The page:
NY4: State fails to prove independent source for search after unlawful arrest

The search of defendant’s car was the product of an illegal arrest, and the state fails to prove the independent source doctrine applies. Here, it was argued to be a parole search. People v. Smith, 2022 NY Slip Op 00790, 2022 N.Y. App. Div. LEXIS 760 (4th Dept. Feb. 4, 2022).

“Petitioner contends that the warrantless blood draw at the hospital violated his rights under the Fourth Amendment. … The Court summarily denies this claim. It can’t be pursued on habeas review as a matter of law. … Petitioner clearly had the opportunity to litigate his Fourth Amendment claim. Indeed, he did so — multiple times. The legality of the blood draw was the subject of a pretrial suppression motion, renewed during the trial, and litigated as the central issue on appeal. … This means that federal habeas review is not available for this claim. Stone, 428 U.S. at 494 …” Perez v. Kibler, 2022 U.S. Dist. LEXIS 20163 (C.D.Cal. Feb. 2, 2022)* (Stone was decided 46 years ago (1976). One would think inmates would have learned about it.)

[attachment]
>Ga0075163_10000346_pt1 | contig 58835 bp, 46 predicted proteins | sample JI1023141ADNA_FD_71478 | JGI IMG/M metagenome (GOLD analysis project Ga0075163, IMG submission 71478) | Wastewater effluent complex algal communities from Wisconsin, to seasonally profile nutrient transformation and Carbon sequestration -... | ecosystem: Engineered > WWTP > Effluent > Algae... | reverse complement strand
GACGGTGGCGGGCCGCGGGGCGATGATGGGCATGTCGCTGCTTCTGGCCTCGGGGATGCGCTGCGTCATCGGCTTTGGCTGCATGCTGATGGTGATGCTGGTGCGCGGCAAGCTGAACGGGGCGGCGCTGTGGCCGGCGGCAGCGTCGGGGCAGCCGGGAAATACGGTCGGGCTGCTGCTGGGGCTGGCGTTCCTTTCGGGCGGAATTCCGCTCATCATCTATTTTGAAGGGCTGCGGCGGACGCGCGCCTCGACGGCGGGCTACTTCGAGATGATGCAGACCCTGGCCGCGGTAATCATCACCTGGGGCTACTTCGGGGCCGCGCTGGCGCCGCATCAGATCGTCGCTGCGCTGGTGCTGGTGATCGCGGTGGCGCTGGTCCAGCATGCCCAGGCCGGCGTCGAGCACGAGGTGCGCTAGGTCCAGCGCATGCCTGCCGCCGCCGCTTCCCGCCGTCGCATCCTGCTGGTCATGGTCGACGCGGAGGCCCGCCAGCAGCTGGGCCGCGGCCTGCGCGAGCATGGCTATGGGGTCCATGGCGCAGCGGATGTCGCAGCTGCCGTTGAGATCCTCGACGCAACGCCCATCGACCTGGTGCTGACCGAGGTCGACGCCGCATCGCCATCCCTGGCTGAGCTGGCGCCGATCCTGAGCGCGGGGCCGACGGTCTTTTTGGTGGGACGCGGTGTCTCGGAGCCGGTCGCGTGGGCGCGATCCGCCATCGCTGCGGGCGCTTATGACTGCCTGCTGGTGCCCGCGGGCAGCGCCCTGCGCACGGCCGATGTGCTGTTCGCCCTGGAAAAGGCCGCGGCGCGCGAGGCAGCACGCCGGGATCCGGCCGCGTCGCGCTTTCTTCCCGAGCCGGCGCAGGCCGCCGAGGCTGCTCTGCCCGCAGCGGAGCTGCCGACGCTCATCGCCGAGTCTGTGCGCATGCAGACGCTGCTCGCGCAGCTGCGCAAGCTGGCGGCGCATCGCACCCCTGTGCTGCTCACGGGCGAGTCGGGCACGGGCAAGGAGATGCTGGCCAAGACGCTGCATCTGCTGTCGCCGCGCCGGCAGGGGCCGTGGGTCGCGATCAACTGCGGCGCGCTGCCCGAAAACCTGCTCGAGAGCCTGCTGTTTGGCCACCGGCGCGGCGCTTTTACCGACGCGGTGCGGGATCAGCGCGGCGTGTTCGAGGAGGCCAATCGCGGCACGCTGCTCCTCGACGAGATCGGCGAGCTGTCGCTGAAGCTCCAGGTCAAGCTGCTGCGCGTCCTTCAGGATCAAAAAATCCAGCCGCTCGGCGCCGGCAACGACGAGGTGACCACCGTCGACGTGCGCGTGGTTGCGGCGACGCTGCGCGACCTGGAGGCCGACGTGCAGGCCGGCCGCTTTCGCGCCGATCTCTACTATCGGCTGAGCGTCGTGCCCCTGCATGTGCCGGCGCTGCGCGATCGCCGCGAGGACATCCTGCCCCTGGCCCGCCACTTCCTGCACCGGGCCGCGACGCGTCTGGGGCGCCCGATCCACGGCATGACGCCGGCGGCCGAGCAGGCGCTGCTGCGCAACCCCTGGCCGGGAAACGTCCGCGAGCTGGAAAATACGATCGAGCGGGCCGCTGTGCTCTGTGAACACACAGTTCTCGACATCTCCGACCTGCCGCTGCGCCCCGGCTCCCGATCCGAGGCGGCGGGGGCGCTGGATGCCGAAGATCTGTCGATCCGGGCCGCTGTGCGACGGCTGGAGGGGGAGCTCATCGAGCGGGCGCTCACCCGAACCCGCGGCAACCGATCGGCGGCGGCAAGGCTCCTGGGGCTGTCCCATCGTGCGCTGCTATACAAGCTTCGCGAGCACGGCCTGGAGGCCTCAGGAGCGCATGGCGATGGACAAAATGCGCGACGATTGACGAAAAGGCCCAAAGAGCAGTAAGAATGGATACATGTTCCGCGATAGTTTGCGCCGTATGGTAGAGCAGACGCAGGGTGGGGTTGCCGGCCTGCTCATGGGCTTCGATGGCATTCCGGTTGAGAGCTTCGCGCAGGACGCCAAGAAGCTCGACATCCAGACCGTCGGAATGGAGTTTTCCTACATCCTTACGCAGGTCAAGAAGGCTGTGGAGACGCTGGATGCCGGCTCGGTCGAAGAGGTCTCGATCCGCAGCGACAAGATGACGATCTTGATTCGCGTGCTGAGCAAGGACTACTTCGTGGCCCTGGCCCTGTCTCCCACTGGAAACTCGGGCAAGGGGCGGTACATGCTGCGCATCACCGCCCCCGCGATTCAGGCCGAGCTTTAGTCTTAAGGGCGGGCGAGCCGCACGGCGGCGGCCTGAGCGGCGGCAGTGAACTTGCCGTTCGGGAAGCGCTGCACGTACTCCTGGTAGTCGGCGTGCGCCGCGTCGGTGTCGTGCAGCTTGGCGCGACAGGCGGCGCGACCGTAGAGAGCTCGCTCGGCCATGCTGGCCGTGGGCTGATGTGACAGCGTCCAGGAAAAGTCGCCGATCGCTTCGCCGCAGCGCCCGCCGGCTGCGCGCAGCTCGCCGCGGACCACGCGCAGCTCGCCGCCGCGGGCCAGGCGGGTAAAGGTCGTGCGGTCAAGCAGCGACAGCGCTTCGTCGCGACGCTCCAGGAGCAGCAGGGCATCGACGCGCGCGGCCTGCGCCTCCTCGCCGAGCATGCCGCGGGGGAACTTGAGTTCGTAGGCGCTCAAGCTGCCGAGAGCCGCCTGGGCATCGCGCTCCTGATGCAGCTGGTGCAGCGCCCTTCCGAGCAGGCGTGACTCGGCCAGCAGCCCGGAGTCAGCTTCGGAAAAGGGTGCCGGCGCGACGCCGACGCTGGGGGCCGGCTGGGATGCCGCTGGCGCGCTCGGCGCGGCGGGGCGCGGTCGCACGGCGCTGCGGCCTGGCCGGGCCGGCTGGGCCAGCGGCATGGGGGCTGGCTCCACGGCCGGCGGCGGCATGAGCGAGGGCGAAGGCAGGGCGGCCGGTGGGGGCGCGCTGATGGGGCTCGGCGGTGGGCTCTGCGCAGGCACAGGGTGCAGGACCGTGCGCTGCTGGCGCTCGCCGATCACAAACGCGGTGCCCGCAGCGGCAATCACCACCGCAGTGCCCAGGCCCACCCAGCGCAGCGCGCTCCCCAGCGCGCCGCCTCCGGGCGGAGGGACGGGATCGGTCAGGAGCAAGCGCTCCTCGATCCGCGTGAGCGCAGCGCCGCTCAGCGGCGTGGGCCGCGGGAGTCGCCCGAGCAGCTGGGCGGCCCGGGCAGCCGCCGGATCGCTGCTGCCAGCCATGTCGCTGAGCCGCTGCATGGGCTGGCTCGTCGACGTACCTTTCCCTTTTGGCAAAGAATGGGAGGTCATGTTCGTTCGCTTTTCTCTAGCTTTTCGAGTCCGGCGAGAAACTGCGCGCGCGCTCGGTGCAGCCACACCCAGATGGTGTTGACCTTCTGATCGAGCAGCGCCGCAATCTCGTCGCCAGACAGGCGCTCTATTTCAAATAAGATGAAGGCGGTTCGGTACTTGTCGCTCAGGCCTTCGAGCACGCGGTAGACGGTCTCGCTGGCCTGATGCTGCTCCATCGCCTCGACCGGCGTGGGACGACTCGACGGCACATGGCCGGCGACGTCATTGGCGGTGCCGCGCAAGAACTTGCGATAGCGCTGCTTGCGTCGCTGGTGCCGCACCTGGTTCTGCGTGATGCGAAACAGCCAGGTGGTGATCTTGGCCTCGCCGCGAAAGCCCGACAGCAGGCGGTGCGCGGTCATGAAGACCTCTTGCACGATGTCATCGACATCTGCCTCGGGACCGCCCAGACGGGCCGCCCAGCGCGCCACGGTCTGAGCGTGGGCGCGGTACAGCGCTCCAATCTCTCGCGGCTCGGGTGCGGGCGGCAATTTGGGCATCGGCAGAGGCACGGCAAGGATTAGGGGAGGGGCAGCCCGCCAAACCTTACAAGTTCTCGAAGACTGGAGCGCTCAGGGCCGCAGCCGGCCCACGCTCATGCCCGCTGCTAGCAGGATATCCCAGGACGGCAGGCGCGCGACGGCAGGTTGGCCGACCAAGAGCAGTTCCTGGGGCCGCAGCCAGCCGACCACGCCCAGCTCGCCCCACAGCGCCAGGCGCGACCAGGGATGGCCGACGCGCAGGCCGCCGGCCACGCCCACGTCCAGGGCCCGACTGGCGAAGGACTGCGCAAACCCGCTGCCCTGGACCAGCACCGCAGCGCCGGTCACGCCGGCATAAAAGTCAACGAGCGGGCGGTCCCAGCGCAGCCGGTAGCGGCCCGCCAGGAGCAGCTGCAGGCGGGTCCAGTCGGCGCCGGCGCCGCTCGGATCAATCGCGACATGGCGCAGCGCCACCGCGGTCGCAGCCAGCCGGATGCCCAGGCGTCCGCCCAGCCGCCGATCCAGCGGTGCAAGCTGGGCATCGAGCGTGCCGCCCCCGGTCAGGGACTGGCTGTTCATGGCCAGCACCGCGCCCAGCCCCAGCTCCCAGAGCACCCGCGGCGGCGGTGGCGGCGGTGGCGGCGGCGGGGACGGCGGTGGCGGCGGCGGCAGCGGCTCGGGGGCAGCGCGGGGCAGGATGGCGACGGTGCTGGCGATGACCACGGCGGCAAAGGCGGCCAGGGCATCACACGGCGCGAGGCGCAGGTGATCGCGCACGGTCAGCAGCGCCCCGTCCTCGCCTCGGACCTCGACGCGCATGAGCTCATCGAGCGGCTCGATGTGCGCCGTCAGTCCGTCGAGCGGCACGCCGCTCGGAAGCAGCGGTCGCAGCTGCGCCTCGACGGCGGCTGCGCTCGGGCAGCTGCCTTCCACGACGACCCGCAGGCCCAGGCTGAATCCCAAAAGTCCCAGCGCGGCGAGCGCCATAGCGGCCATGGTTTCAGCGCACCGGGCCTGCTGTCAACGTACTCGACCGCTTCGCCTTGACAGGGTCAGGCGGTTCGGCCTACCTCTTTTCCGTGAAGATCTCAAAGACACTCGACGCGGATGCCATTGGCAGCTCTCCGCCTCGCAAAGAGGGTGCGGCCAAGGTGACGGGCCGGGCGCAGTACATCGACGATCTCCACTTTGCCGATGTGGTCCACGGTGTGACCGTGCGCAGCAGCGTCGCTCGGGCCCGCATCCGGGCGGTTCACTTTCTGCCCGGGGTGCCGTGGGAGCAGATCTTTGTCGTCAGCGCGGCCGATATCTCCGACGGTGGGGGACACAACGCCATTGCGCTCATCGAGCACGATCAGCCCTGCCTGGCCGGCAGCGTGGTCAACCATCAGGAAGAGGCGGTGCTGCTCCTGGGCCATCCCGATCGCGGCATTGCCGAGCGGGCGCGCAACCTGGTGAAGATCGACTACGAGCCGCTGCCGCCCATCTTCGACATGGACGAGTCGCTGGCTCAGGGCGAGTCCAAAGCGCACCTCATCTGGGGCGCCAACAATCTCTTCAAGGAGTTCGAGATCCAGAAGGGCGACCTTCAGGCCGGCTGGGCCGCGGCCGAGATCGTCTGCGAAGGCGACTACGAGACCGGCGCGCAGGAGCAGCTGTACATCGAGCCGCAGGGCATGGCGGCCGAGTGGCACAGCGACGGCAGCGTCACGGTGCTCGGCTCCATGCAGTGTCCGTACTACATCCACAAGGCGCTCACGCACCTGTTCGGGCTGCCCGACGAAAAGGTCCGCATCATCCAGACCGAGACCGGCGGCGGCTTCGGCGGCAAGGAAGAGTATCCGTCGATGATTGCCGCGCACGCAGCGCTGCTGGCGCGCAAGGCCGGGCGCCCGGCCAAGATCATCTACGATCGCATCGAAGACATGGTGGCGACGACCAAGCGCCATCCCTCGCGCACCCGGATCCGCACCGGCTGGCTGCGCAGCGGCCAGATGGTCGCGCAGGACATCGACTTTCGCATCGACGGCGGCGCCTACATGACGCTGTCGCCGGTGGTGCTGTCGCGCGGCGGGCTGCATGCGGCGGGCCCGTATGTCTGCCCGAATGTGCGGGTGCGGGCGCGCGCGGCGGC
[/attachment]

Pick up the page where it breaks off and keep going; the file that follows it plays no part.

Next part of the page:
The DMV computer check revealed no vehicle insurance within the last 45 days, so that was reasonable suspicion for a stop. Blankinship v. State, 2022 Tex. App. LEXIS 850 (Tex. App. – Dallas Feb. 4, 2022).*

This entry was posted in Independent source, Issue preclusion, Reasonable suspicion. Bookmark the permalink.

Comments are closed.